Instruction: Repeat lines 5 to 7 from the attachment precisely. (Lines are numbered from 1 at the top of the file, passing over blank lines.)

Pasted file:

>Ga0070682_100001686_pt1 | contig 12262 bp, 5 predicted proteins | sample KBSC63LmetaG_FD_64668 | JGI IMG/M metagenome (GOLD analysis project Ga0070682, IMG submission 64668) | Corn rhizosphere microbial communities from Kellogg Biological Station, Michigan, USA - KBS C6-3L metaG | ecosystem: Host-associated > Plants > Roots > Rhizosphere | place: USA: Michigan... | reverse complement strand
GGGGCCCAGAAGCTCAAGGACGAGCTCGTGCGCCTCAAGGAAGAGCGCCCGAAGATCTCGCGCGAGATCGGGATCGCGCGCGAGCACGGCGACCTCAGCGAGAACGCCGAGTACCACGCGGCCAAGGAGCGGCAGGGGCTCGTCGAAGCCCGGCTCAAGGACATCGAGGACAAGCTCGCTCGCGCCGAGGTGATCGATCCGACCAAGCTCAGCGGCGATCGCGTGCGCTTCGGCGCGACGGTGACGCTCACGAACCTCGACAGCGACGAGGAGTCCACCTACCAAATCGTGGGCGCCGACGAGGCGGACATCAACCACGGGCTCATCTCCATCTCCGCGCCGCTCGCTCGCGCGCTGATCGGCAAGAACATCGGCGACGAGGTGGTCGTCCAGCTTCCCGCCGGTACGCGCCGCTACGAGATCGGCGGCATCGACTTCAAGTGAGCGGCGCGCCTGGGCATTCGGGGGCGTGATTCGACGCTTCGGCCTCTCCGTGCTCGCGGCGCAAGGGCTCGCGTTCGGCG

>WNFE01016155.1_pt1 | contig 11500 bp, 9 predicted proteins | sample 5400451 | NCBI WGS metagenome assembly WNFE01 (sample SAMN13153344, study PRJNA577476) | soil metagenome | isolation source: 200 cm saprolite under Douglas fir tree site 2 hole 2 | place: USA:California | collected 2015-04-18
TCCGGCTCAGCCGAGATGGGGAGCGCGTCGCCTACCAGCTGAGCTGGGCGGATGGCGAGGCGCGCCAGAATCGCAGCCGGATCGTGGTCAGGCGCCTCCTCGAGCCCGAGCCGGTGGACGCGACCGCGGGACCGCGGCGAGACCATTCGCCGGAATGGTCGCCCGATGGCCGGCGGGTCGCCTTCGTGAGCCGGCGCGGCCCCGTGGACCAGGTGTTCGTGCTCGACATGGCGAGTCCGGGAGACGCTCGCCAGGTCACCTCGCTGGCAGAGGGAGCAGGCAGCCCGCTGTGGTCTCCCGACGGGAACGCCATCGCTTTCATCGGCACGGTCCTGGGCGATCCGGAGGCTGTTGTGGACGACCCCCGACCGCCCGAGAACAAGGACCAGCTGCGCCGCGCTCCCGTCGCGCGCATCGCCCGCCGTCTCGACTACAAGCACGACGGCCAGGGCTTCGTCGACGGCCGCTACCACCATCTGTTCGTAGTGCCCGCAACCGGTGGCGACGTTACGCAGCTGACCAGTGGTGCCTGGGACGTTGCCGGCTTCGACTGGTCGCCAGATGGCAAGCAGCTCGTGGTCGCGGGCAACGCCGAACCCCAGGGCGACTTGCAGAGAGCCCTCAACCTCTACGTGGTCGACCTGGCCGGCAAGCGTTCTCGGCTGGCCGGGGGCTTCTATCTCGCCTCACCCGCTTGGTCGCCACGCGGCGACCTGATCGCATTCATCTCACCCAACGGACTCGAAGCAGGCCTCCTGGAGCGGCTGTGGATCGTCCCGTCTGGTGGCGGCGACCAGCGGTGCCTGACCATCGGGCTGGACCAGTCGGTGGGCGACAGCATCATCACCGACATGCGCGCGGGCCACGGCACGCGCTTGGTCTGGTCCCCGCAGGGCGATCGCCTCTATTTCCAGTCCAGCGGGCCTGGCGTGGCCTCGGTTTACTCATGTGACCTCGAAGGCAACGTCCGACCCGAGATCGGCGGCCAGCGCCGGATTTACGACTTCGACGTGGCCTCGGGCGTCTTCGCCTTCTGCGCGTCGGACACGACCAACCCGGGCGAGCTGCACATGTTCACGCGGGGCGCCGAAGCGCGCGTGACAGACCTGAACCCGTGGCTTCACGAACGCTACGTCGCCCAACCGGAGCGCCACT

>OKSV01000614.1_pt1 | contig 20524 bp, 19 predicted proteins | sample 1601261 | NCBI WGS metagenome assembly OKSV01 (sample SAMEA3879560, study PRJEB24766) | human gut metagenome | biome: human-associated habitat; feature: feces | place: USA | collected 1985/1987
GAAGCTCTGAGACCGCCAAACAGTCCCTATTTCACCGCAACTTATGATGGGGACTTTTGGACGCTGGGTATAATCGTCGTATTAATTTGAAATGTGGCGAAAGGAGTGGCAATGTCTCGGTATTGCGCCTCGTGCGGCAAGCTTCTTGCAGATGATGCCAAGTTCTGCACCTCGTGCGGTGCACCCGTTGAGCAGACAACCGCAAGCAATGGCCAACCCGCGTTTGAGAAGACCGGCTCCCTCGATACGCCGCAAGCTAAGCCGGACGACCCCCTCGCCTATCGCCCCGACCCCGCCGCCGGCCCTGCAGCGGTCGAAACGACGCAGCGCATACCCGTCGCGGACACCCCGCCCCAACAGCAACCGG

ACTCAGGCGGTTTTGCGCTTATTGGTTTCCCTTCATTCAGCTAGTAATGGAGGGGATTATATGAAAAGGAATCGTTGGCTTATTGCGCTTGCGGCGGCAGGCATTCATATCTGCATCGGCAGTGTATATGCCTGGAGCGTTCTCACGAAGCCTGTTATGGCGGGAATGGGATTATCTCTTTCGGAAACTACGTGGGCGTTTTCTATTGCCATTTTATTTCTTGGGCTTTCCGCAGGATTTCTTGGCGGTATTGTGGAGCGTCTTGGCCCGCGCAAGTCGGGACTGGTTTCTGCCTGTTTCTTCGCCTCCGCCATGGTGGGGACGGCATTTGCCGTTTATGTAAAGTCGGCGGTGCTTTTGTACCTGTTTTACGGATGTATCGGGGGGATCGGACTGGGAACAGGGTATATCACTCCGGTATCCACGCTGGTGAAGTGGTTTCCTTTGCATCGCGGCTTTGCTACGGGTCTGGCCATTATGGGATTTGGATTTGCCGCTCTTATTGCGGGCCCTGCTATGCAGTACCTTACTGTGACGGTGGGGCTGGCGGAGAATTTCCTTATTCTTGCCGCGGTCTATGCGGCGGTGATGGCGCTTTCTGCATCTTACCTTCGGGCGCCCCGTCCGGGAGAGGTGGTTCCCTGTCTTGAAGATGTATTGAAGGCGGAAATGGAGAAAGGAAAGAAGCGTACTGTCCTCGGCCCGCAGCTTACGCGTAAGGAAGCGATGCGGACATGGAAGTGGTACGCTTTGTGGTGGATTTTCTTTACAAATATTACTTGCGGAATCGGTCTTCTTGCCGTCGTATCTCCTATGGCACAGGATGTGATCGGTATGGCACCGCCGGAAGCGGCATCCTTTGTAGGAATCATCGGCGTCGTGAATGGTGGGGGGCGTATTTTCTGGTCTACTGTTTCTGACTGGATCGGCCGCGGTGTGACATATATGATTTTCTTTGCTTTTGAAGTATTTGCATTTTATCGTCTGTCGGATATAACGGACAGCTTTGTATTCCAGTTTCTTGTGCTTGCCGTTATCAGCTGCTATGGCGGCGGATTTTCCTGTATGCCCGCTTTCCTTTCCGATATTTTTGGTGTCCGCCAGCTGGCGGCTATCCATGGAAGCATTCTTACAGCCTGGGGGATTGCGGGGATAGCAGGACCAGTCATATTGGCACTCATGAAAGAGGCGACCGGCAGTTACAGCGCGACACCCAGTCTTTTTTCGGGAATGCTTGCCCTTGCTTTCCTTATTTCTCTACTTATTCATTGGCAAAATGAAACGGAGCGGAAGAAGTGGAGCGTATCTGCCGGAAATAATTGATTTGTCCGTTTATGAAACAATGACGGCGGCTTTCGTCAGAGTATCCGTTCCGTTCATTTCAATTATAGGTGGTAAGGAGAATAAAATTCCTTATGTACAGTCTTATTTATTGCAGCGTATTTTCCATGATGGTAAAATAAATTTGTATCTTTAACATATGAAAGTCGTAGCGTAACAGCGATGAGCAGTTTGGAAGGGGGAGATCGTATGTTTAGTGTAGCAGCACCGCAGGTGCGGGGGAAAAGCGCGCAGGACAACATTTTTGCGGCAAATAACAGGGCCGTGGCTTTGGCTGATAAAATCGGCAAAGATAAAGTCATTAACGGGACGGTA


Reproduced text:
>OKSV01000614.1_pt1 | contig 20524 bp, 19 predicted proteins | sample 1601261 | NCBI WGS metagenome assembly OKSV01 (sample SAMEA3879560, study PRJEB24766) | human gut metagenome | biome: human-associated habitat; feature: feces | place: USA | collected 1985/1987
GAAGCTCTGAGACCGCCAAACAGTCCCTATTTCACCGCAACTTATGATGGGGACTTTTGGACGCTGGGTATAATCGTCGTATTAATTTGAAATGTGGCGAAAGGAGTGGCAATGTCTCGGTATTGCGCCTCGTGCGGCAAGCTTCTTGCAGATGATGCCAAGTTCTGCACCTCGTGCGGTGCACCCGTTGAGCAGACAACCGCAAGCAATGGCCAACCCGCGTTTGAGAAGACCGGCTCCCTCGATACGCCGCAAGCTAAGCCGGACGACCCCCTCGCCTATCGCCCCGACCCCGCCGCCGGCCCTGCAGCGGTCGAAACGACGCAGCGCATACCCGTCGCGGACACCCCGCCCCAACAGCAACCGG

ACTCAGGCGGTTTTGCGCTTATTGGTTTCCCTTCATTCAGCTAGTAATGGAGGGGATTATATGAAAAGGAATCGTTGGCTTATTGCGCTTGCGGCGGCAGGCATTCATATCTGCATCGGCAGTGTATATGCCTGGAGCGTTCTCACGAAGCCTGTTATGGCGGGAATGGGATTATCTCTTTCGGAAACTACGTGGGCGTTTTCTATTGCCATTTTATTTCTTGGGCTTTCCGCAGGATTTCTTGGCGGTATTGTGGAGCGTCTTGGCCCGCGCAAGTCGGGACTGGTTTCTGCCTGTTTCTTCGCCTCCGCCATGGTGGGGACGGCATTTGCCGTTTATGTAAAGTCGGCGGTGCTTTTGTACCTGTTTTACGGATGTATCGGGGGGATCGGACTGGGAACAGGGTATATCACTCCGGTATCCACGCTGGTGAAGTGGTTTCCTTTGCATCGCGGCTTTGCTACGGGTCTGGCCATTATGGGATTTGGATTTGCCGCTCTTATTGCGGGCCCTGCTATGCAGTACCTTACTGTGACGGTGGGGCTGGCGGAGAATTTCCTTATTCTTGCCGCGGTCTATGCGGCGGTGATGGCGCTTTCTGCATCTTACCTTCGGGCGCCCCGTCCGGGAGAGGTGGTTCCCTGTCTTGAAGATGTATTGAAGGCGGAAATGGAGAAAGGAAAGAAGCGTACTGTCCTCGGCCCGCAGCTTACGCGTAAGGAAGCGATGCGGACATGGAAGTGGTACGCTTTGTGGTGGATTTTCTTTACAAATATTACTTGCGGAATCGGTCTTCTTGCCGTCGTATCTCCTATGGCACAGGATGTGATCGGTATGGCACCGCCGGAAGCGGCATCCTTTGTAGGAATCATCGGCGTCGTGAATGGTGGGGGGCGTATTTTCTGGTCTACTGTTTCTGACTGGATCGGCCGCGGTGTGACATATATGATTTTCTTTGCTTTTGAAGTATTTGCATTTTATCGTCTGTCGGATATAACGGACAGCTTTGTATTCCAGTTTCTTGTGCTTGCCGTTATCAGCTGCTATGGCGGCGGATTTTCCTGTATGCCCGCTTTCCTTTCCGATATTTTTGGTGTCCGCCAGCTGGCGGCTATCCATGGAAGCATTCTTACAGCCTGGGGGATTGCGGGGATAGCAGGACCAGTCATATTGGCACTCATGAAAGAGGCGACCGGCAGTTACAGCGCGACACCCAGTCTTTTTTCGGGAATGCTTGCCCTTGCTTTCCTTATTTCTCTACTTATTCATTGGCAAAATGAAACGGAGCGGAAGAAGTGGAGCGTATCTGCCGGAAATAATTGATTTGTCCGTTTATGAAACAATGACGGCGGCTTTCGTCAGAGTATCCGTTCCGTTCATTTCAATTATAGGTGGTAAGGAGAATAAAATTCCTTATGTACAGTCTTATTTATTGCAGCGTATTTTCCATGATGGTAAAATAAATTTGTATCTTTAACATATGAAAGTCGTAGCGTAACAGCGATGAGCAGTTTGGAAGGGGGAGATCGTATGTTTAGTGTAGCAGCACCGCAGGTGCGGGGGAAAAGCGCGCAGGACAACATTTTTGCGGCAAATAACAGGGCCGTGGCTTTGGCTGATAAAATCGGCAAAGATAAAGTCATTAACGGGACGGTA